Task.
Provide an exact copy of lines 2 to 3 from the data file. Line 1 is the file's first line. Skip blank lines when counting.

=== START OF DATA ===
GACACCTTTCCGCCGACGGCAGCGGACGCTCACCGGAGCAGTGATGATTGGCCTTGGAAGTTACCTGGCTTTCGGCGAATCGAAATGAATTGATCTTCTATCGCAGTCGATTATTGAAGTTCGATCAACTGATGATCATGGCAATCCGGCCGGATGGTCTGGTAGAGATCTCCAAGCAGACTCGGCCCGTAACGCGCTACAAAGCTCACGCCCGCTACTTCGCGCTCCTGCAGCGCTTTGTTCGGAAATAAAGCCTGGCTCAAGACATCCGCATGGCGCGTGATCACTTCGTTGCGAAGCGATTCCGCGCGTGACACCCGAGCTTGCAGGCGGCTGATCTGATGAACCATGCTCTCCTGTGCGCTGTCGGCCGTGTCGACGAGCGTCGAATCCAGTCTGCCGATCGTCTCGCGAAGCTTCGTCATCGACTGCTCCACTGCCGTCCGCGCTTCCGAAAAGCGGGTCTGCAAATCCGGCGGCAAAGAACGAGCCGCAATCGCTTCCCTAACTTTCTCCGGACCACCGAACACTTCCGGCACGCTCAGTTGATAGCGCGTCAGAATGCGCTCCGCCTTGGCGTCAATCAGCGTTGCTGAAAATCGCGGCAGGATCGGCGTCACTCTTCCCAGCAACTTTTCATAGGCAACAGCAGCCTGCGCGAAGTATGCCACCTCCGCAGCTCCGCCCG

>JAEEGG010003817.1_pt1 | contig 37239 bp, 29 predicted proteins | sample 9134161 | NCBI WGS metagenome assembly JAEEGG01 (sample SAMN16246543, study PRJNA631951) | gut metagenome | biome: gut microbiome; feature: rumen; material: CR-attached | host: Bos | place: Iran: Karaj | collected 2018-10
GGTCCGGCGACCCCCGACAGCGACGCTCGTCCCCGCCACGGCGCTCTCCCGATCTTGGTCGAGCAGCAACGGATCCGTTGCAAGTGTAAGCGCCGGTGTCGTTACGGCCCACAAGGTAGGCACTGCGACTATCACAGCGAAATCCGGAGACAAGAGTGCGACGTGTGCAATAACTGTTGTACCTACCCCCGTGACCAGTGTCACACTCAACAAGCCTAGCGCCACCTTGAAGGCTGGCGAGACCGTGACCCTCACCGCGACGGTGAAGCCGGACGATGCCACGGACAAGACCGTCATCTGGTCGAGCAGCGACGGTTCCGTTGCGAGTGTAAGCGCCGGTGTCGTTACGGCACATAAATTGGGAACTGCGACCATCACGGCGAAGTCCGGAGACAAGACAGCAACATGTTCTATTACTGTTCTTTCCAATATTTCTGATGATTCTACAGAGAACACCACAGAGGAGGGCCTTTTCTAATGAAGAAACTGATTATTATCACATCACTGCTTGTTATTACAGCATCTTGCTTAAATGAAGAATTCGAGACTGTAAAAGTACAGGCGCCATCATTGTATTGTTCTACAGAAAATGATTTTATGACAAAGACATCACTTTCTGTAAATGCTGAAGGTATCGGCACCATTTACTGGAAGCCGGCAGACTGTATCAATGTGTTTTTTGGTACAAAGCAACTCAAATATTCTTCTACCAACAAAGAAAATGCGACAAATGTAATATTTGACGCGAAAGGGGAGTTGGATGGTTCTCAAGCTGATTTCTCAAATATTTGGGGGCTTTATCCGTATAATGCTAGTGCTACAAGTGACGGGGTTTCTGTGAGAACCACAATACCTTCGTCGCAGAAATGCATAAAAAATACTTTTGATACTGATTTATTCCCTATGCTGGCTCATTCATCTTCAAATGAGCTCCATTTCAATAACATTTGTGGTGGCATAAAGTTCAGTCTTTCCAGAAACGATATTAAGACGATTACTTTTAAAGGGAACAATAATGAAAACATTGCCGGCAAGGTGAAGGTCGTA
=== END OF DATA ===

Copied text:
>JAEEGG010003817.1_pt1 | contig 37239 bp, 29 predicted proteins | sample 9134161 | NCBI WGS metagenome assembly JAEEGG01 (sample SAMN16246543, study PRJNA631951) | gut metagenome | biome: gut microbiome; feature: rumen; material: CR-attached | host: Bos | place: Iran: Karaj | collected 2018-10
GGTCCGGCGACCCCCGACAGCGACGCTCGTCCCCGCCACGGCGCTCTCCCGATCTTGGTCGAGCAGCAACGGATCCGTTGCAAGTGTAAGCGCCGGTGTCGTTACGGCCCACAAGGTAGGCACTGCGACTATCACAGCGAAATCCGGAGACAAGAGTGCGACGTGTGCAATAACTGTTGTACCTACCCCCGTGACCAGTGTCACACTCAACAAGCCTAGCGCCACCTTGAAGGCTGGCGAGACCGTGACCCTCACCGCGACGGTGAAGCCGGACGATGCCACGGACAAGACCGTCATCTGGTCGAGCAGCGACGGTTCCGTTGCGAGTGTAAGCGCCGGTGTCGTTACGGCACATAAATTGGGAACTGCGACCATCACGGCGAAGTCCGGAGACAAGACAGCAACATGTTCTATTACTGTTCTTTCCAATATTTCTGATGATTCTACAGAGAACACCACAGAGGAGGGCCTTTTCTAATGAAGAAACTGATTATTATCACATCACTGCTTGTTATTACAGCATCTTGCTTAAATGAAGAATTCGAGACTGTAAAAGTACAGGCGCCATCATTGTATTGTTCTACAGAAAATGATTTTATGACAAAGACATCACTTTCTGTAAATGCTGAAGGTATCGGCACCATTTACTGGAAGCCGGCAGACTGTATCAATGTGTTTTTTGGTACAAAGCAACTCAAATATTCTTCTACCAACAAAGAAAATGCGACAAATGTAATATTTGACGCGAAAGGGGAGTTGGATGGTTCTCAAGCTGATTTCTCAAATATTTGGGGGCTTTATCCGTATAATGCTAGTGCTACAAGTGACGGGGTTTCTGTGAGAACCACAATACCTTCGTCGCAGAAATGCATAAAAAATACTTTTGATACTGATTTATTCCCTATGCTGGCTCATTCATCTTCAAATGAGCTCCATTTCAATAACATTTGTGGTGGCATAAAGTTCAGTCTTTCCAGAAACGATATTAAGACGATTACTTTTAAAGGGAACAATAATGAAAACATTGCCGGCAAGGTGAAGGTCGTA